• ¼ cup applesauce
  • Spices: Wild Oregano, Garlic, Black Pepper and Thyme. I add these spices to taste. Usually 1 tsp. total of spices is plenty to make this size batch of fritters plenty flavorful!



  • In a bowl, mix the flour, baking powder, salt, and spices.
  • Add the Hemp milk and applesauce, plus a few table spoons of oil. Mix in the Dandelion flowers. You want your mix to be the consistency of cake batter, thick, but still easily pourable.
  • Put your skillet on medium heat until the pan sizzles when you drop a bit of water onto it. Turn the pan down to low-medium heat, then coat the entire pan with a layer of oil (if your oil is smoking, your pan is too hot – clean out the now oxidized oil and add a new layer).
  • Spoon about ¼ cup of batter into the pan for each fritter, spreading each fritter out until its about ¼ inch thick (THIS IS KEY! If you’re fritters are too thick, they can end up burnt on the outside, undercooked on the inside).
  • Let the fritters cook on one side for 3-5 minutes. With a spatula, check the underside of each fritter – you want them to be a deep golden brown before you flip them.
  • Flip your fritters and let them cook on the other side for another 3-5 minutes. The fritters are done when the batter is crumbly all the way through (beware the gooey center, with its bellyache inducing properties).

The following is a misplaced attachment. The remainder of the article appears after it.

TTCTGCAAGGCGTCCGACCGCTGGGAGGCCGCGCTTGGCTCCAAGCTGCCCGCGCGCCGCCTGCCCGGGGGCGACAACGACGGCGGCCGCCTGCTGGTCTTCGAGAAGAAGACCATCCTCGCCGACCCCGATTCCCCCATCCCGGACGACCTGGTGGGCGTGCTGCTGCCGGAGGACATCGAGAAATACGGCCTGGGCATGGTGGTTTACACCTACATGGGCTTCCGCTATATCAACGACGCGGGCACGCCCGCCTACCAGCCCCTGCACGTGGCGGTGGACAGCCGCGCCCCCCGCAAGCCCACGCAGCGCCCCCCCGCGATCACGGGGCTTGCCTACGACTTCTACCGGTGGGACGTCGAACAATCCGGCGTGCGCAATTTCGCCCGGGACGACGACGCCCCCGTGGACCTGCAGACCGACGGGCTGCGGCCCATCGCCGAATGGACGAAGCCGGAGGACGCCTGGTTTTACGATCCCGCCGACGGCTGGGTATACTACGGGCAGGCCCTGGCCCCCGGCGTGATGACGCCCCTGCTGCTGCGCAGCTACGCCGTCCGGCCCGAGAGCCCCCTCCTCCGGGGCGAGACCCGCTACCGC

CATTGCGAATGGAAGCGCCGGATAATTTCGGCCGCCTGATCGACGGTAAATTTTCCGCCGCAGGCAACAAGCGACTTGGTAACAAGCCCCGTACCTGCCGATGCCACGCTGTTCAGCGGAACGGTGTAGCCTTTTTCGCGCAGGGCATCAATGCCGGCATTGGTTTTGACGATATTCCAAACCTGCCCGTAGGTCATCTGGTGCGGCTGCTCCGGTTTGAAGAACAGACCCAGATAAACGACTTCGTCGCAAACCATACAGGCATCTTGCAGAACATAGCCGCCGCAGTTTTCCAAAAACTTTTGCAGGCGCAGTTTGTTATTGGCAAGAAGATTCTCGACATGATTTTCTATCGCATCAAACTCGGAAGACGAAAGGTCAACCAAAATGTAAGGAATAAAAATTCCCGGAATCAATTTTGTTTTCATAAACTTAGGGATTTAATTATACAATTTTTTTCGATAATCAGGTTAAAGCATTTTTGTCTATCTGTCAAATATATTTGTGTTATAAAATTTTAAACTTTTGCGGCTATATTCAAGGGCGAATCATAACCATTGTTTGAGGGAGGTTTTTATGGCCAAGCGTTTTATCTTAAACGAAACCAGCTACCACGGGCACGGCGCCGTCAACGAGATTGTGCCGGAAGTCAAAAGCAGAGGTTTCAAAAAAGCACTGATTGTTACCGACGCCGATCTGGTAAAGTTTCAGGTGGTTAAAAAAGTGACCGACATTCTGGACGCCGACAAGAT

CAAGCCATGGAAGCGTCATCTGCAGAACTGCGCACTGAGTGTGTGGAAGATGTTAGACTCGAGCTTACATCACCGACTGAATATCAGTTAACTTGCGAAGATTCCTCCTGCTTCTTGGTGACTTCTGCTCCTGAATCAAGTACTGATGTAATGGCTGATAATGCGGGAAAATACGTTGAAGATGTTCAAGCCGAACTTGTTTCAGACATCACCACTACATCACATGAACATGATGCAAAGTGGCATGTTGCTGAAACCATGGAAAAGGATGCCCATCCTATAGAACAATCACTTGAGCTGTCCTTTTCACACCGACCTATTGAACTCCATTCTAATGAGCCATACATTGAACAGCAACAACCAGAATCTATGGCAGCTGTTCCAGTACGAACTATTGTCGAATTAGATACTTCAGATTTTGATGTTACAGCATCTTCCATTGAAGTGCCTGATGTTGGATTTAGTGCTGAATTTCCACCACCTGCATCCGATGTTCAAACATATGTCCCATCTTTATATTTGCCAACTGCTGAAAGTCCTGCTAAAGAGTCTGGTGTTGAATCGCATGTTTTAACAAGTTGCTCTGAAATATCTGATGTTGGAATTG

• Remove your beautiful fritters from the pan. When you’re ready to make your next panful, make sure to add another plentiful layer of oil to the pan. This is important – its easy to use too little oil and end up with an intense amount of batter stuck to the pan!
  • Once you’ve cooked all the fritters you’d like, sprinkle them with a bit of salt and serve.



Kat Mackinnon is a certified clinical herbalist and nutritionist, as well as a certified Bach flower essences practitioner, through the North American Institute of Medical Herbalism. She is also a Registered Herbalist through the American Herbalists Guild. She currently serves as the CSCH Rocky Mountain Field Botany Course Director, as well as being faculty and student services coordinator for the Fundamentals and Advanced programs at the Colorado School of Clinical Herbalism.


Kat has her own clinical practice and runs an endeavor, Meet the Green, through which she teaches classes on herbalism and primitive skills. She also has a blog, Discover the Green, on botany, herbal medicine, and any other information on plants she finds interesting.


Though a transplant from the East Coast, Kat has a passion for working with the herbs nearest to her. Having studied forestry at Northern Arizona University, the plants, animals, and incredible harsh beauty of the Southwest are one of the great loves of her life. Between teaching and working, she spends her time wildcrafting and running in the mountains, gardening in the lowlands, and medicine making in between. Her other interests include art, primitive skills, gardening, and generally geeking out on the natural world.

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John Whiteman
John Whiteman